Evil Rears Its Ugly Head

 This is the sermon I preached last Sunday, 1/28/24 at St. Timothy Lutheran Church. The text  was Mark 1:21-28.


In today’s gospel, we see the kingdom of God on the move. Where King Jesus is, there is the kingdom. Where we are, with Christ in our lives, is the kingdom. 

One thing that stands out to me in this reading is, how can there be a man with an unclean spirit in the synagogue where Jesus is teaching? Isn’t that supposed to be a safe place where worshipers would not encounter evil? His shouting out to Jesus was so disruptive. Where are the ushers when you need them?

We don’t have much experience in our daily lives with demons. However, if you talk with missionaries, they likely have knowledge in this area. For us, the best definition of a demon or unclean spirit is, “…anything that has power that is not of God” (Eric Fistler and Robb McCoy, pulpitfiction.com). It’s all about the source of power and authority. 

One would think that a sanctuary would be a safe place to be. It wasn’t for the people in Pittsburgh’s Tree of Life Synagogue. Bible study in the sanctuary of Mother Emanuel Church in Charleston, SC, was not a safe place to be as congregants and the pastor were killed. Closer to us is the example of the quiet and peace of the Chautauqua Institution being shattered as speaker Salman Rushdie was attacked. Don’t tell me evil isn’t real today.

We have the people’s reaction to Jesus’ teaching recorded before and after Jesus’ encounter with the demon. Prior to the confrontation, the people were “astounded” (v. 22) and that’s before they saw anything happen. Jesus’ teaching contrasted so powerfully with that of the scribes, who were well-respected, knowledgeable, teachers in that day. 

However, they also were part of Jesus‘ opposition and later the early church’s. The issue between Jesus and the scribes is not how they teach, but who represents the authority of God. Who is speaking for God? Full of the Holy Spirit, Jesus speaks as the king of the ages, appointed by God. This authority is a “willingness or right that has everything to do with seeing justice served” (Graves).

After the miracle, the people were amazed, and they added that “He commands even the unclean spirits, and they obey him” (v. 27). “Astounded” and “amazed,” are two different words in English and in New Testament Greek.  The differences may be slight, but they are there.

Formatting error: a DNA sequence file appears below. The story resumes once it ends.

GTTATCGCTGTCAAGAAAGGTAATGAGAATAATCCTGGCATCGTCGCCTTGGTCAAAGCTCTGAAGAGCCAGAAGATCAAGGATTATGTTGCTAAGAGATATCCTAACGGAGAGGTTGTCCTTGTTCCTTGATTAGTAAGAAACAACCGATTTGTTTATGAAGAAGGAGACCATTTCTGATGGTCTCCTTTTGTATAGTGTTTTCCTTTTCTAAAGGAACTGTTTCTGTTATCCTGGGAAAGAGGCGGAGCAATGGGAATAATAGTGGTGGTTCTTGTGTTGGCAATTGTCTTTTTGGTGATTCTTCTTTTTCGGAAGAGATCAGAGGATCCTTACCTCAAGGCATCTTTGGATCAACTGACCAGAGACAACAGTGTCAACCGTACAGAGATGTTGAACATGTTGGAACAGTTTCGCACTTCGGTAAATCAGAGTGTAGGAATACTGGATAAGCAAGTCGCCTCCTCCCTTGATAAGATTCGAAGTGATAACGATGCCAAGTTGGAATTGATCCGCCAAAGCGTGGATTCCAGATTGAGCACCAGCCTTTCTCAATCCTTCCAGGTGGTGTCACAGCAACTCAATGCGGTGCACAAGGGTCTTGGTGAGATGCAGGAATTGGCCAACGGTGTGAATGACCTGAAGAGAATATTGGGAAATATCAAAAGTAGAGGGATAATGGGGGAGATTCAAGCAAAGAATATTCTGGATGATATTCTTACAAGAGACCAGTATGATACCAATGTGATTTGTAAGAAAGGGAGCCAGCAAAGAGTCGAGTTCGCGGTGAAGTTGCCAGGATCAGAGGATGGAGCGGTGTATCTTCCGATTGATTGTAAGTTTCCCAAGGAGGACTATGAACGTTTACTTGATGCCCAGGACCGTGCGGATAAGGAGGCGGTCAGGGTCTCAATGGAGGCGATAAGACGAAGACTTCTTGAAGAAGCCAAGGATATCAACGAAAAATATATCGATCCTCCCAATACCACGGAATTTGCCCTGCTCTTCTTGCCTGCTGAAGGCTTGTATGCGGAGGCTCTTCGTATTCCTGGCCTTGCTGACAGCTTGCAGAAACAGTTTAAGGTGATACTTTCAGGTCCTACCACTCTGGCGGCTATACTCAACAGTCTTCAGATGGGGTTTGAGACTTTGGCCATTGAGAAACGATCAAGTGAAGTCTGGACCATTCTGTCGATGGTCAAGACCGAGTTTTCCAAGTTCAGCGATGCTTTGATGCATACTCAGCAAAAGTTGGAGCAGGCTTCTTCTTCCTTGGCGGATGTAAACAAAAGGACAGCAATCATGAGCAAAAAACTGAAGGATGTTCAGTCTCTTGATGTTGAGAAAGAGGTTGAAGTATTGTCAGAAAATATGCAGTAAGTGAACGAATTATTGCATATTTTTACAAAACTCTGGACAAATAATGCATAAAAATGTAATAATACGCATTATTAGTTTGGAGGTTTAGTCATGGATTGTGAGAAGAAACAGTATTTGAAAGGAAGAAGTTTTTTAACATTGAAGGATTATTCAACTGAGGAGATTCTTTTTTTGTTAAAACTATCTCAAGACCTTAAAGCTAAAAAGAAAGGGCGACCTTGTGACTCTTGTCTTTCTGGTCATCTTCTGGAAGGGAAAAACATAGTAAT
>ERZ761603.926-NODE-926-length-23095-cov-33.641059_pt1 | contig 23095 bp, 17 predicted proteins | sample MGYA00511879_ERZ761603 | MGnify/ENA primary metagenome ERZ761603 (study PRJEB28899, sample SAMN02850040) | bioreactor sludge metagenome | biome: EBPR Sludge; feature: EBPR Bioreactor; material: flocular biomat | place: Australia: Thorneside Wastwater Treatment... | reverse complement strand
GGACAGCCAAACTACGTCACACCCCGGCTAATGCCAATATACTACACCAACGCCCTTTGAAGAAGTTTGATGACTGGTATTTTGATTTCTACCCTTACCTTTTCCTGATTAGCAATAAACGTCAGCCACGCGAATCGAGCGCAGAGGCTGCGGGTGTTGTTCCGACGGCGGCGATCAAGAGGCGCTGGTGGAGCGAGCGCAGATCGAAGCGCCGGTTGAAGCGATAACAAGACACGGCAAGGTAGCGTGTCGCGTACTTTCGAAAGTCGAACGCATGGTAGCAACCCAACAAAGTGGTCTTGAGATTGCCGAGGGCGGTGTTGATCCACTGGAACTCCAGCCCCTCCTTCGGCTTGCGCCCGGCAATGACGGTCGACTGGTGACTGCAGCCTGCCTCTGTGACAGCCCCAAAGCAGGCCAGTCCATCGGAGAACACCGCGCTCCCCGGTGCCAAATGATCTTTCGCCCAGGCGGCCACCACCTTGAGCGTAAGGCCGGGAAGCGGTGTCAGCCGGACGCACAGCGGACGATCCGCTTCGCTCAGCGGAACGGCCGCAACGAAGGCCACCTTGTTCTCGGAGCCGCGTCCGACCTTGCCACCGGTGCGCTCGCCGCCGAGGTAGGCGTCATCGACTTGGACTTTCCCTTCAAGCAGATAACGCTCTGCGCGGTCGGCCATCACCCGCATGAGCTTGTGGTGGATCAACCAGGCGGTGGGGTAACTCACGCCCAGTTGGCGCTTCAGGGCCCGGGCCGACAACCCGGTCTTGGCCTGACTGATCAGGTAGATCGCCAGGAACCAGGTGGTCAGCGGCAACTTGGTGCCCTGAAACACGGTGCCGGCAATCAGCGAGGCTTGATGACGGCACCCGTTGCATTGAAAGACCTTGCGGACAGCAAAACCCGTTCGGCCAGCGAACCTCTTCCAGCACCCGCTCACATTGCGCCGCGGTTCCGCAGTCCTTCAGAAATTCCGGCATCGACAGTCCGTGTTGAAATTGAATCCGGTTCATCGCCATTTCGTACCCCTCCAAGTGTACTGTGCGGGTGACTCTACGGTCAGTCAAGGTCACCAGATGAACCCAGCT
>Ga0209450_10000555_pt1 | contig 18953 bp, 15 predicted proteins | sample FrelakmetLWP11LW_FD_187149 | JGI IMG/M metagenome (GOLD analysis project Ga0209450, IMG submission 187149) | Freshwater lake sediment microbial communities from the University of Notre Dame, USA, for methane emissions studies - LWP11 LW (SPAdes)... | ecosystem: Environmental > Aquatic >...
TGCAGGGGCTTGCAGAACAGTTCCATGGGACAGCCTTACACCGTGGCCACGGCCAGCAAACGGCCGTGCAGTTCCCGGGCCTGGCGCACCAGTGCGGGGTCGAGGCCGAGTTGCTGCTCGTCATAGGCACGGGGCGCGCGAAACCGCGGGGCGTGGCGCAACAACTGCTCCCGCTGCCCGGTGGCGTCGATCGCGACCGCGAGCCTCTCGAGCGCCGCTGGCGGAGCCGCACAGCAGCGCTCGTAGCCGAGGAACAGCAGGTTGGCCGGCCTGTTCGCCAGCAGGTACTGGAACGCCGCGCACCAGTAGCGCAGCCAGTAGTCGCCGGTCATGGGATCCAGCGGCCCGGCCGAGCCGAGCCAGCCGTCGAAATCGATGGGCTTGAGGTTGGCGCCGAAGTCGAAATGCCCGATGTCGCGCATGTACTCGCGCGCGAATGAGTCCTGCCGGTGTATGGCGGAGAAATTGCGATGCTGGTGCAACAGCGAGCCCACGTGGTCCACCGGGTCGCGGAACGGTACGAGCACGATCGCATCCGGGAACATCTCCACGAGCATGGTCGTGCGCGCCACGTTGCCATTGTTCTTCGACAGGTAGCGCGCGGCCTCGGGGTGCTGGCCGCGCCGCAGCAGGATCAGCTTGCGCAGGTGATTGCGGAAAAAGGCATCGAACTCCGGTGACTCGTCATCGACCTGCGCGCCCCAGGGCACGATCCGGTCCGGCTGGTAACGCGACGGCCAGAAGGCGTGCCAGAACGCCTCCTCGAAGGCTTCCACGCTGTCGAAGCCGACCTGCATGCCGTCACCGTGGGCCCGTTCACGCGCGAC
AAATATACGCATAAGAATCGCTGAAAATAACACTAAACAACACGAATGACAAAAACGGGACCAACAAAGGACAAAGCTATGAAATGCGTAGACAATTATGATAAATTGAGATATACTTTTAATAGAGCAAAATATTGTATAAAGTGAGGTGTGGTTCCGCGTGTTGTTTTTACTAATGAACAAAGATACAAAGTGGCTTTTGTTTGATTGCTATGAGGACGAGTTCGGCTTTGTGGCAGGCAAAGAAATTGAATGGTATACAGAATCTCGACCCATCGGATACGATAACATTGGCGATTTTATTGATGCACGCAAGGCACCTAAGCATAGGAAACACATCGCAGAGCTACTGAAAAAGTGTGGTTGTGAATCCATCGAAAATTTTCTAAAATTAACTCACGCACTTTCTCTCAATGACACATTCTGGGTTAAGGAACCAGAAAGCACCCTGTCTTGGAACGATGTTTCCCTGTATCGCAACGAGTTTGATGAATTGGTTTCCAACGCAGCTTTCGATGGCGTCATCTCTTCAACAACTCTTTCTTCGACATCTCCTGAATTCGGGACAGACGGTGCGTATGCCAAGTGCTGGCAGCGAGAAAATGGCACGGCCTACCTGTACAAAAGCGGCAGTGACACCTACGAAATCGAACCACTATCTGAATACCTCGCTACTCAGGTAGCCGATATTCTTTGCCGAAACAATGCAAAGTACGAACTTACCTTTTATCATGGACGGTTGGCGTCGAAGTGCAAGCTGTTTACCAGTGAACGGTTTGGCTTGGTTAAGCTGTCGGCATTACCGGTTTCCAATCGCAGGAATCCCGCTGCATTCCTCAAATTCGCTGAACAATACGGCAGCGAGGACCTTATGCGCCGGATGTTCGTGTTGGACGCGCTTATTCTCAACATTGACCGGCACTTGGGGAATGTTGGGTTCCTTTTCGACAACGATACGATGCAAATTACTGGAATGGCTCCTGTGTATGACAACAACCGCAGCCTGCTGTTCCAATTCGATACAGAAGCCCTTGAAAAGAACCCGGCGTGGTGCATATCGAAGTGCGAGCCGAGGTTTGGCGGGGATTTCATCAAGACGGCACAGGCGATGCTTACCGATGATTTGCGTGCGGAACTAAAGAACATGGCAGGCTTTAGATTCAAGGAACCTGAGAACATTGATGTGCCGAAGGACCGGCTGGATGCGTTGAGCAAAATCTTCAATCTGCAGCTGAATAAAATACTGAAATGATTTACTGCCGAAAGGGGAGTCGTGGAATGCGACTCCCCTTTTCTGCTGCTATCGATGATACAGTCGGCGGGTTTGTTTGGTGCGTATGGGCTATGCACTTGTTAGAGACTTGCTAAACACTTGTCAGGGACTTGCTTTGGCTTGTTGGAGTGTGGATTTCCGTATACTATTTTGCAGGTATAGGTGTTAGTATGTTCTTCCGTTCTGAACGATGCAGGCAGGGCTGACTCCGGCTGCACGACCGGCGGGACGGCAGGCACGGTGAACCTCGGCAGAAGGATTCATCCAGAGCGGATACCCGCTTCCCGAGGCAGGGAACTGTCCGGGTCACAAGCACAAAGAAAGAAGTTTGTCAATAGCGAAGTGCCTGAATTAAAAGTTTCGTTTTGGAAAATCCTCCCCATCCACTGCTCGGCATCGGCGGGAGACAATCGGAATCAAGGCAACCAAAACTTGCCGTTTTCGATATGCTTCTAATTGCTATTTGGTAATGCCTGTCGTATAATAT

Unclean in scripture means ritually impure in comparison to the Holy Spirit. Jesus is the Holy One in contrast to the unholy spirit possessing the man. The spirit is reacting to Jesus’ teaching. That’s when all hell and all heaven breaks loose. 

The unclean spirit demonstrates how public honor, reputation and status worked in Jesus’ day. It begins by using public information to show that it knows who Jesus is. “I know who you are (socially) Jesus of Nazareth.” But then the spirit reveals information that is not public knowledge, that which is known only in the spiritual realm. “I know who you are (spiritually)—the Holy One of God.” It is this spiritual status that is the source of Jesus’ authority. The demons had a better idea of who Jesus was than many humans. 

“Have you come to destroy us?” (V. 24). Why the change from the singular to the plural? This spirit represents every manifestation of evil: sickness, sin, death and the whole kingdom of evil. Jesus is encountering the entire demonic world. The demons know they are already defeated. Jesus commands them with a simple word, and they are gone. Jesus restores the man to his community. Here we see that the final victory of God over demonic evil is already present in Jesus’ ministry. And yet, there is still evil at work in the world. It is the case of experiencing the now, but not yet of the fullness of God’s kingdom.

What is Jesus’ new teaching? What is new is the authority behind Jesus’ words. Things happen when Jesus speaks and teaches. His word is powerful. In this case, Jesus’ word freed a man who had been enslaved by a demon. 

God stands steadfastly against all forces that are keeping you, as God’s people, down as well. God is opposed to anything and everything that robs you of abundant life. God will do battle with those who seek to rob you of joy, meaning and purpose. God is committed to doing this for you and for all God’s children (Lose). And today, I can’t help but think of those surrounded by war in so many places—without homes, wounded inside and out—without homes and nowhere they can possibly go. Somehow, some way Jesus reaches out to them, loves them and restores them. 

There is a song the praise band has sung that illustrates what God is calling us to. Think about these words this week and see how God speaks to you:

God put a million, million doors in the world

For His love to walk through

One of those doors is you

I said God put a million, million doors in the world

For His love to walk through

One of those doors is you.

We bring the kingdom come…

With every act of love

Jesus, help us carry You

Alive in us, Your light shines through

With every act of love

We bring the kingdom come 

(Jason Gray).




David Ewart, holytextures.com

Mike Graves, Ofelia Ortega, in David L. Bartlett and Barbara Brown Taylor, editors, Feasting on the Word, Year B, Volume 1

David Lose, Epiphany 4B-Against the Robbers, davidlose.com

Bruce J. Malina and Richard Rohrbaugh, Social Science Commentary on the Synoptic Gospels




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